Scott and viaduct retained
Bank of Scotland unveils polymer £10 note
Bank of Scotland has today unveils its newly-designed £10 polymer note which will come into circulation in the autumn.
It retains the portrait of the Scottish novelist and poet, Sir Walter Scott on the front alongside the image of The Mound, the historic head office of the Bank of Scotland.
All of Bank of Scotland’s notes carry a portrait of Scott, who was a prominent figure in the campaign for Scottish Banks to retain their right to print their own banknotes in 1826.
The Glenfinnan Viaduct remains on reverse of the new note, but now features a steam locomotive hauling a heritage tourist train.
The polymer note, designed by the banknote manufacturer, De La Rue, incorporates the enhanced security features introduced on the polymer £5 note, including the anti-counterfeit “window effect” which will be built into the windows of the image of The Mound, and the “rolling bar” metallic ink which changes colour as the note is moved.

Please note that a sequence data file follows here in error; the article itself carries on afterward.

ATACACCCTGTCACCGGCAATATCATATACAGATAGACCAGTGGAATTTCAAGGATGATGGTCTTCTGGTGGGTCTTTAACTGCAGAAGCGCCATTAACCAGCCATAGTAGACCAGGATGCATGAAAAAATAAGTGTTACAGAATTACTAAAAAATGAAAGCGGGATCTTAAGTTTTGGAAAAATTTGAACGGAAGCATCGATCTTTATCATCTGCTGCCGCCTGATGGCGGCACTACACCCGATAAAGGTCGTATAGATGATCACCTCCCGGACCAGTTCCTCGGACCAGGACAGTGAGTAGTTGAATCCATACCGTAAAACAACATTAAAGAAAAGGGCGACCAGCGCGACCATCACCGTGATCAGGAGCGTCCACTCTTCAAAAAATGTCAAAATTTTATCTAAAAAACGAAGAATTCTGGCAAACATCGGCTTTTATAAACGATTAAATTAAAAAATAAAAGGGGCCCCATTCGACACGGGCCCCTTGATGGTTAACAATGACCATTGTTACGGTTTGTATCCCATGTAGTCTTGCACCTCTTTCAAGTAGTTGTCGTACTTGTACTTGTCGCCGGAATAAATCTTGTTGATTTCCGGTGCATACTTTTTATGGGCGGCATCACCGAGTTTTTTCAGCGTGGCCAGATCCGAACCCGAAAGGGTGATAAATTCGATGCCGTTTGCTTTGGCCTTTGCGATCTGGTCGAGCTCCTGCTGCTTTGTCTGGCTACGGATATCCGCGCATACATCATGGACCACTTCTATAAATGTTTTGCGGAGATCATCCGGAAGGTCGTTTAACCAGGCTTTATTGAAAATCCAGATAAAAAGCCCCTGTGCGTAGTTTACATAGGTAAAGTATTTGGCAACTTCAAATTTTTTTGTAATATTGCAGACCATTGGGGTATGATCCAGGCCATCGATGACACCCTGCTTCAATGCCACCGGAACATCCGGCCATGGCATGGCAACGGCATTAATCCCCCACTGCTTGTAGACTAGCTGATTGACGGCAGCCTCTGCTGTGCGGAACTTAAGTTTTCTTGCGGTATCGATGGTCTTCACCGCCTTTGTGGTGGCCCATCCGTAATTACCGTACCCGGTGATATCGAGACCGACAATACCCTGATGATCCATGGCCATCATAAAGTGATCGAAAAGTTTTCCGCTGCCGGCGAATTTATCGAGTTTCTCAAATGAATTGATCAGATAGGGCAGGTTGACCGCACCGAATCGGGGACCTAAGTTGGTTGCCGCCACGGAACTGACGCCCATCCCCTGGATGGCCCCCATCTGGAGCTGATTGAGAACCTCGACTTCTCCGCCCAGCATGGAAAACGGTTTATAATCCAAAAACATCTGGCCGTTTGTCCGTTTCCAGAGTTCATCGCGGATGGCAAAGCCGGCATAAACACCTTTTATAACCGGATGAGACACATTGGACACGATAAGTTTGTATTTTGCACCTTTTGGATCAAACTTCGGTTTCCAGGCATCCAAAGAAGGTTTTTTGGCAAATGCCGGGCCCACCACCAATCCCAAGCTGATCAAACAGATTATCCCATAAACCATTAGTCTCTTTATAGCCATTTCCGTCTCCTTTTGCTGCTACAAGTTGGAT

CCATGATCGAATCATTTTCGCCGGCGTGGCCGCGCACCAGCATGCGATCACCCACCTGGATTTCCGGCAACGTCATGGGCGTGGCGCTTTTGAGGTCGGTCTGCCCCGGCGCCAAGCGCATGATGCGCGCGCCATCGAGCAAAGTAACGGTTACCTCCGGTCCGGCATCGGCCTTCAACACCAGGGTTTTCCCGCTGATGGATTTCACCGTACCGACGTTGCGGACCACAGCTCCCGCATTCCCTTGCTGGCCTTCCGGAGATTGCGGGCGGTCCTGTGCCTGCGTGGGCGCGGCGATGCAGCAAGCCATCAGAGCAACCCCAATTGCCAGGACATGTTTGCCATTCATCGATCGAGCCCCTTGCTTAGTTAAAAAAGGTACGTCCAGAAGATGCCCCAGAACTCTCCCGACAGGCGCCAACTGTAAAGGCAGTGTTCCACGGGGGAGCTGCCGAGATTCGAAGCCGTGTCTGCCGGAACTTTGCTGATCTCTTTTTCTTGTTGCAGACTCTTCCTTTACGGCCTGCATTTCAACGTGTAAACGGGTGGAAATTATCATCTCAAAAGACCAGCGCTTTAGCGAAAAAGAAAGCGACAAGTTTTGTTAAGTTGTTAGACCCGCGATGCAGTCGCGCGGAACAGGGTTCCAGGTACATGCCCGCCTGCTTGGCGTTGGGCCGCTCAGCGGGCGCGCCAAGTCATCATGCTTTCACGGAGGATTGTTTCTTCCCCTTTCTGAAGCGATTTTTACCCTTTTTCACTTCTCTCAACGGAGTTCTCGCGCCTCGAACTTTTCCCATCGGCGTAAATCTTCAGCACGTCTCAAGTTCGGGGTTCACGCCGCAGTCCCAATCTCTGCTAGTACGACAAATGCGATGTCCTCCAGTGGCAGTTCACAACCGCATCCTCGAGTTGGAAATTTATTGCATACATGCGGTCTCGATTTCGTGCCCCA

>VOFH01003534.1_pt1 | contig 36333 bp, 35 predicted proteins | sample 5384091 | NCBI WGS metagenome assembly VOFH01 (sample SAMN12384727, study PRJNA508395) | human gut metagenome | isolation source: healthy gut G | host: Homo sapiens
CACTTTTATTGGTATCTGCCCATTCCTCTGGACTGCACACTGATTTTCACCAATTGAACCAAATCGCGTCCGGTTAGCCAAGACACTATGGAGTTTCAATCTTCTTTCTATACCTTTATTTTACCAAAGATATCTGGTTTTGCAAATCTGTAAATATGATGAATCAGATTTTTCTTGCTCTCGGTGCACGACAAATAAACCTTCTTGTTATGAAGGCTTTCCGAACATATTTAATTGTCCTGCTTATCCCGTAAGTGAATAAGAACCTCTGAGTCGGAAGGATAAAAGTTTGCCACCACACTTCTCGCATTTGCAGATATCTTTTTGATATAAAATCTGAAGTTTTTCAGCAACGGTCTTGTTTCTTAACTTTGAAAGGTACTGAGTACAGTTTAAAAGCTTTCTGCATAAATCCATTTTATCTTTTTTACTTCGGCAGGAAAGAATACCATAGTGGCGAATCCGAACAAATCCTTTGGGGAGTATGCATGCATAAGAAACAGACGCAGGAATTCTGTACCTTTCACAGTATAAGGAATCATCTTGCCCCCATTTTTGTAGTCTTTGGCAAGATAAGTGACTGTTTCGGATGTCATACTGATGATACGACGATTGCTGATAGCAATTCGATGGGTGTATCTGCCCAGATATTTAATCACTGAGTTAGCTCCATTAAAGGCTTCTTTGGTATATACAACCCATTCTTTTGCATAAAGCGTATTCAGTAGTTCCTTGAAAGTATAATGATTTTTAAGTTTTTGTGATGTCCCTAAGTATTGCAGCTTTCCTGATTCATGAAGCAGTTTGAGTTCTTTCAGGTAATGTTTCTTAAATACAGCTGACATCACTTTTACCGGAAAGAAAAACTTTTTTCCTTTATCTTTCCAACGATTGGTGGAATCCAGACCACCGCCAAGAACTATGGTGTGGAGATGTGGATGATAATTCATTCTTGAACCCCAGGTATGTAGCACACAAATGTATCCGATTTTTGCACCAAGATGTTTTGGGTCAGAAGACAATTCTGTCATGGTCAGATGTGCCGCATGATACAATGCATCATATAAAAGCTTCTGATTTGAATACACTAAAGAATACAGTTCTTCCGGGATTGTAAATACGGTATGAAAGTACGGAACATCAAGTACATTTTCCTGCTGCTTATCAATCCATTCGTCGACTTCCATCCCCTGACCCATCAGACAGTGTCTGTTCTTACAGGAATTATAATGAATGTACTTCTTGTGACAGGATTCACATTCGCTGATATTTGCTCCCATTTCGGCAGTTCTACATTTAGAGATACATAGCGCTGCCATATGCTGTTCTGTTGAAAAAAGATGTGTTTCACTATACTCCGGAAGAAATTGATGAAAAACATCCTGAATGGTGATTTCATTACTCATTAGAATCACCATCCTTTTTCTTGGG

It will also include a new “tactile emboss” – created by a series of raised dots – which will aid the visually impaired.
Mike Moran, Director at Bank of Scotland, said: “Bank of Scotland has been issuing bank notes for more than 320 years, evolving our designs to pay homage to our heritage.
“With polymer notes being cleaner, more secure, and more durable than paper notes I’m sure our new £10 note will prove popular across Scotland.”
The locomotive pictured at the head of the train on the new £10 note is a preserved Stanier ‘Black 5’, which was designed for the London, Midland and Scottish railway and often seen on the West Highland line.
A popular locomotive during the steam era, 18 examples have subsequently been preserved and often operate special trips across the UK, including the line from Fort William to Mallaig.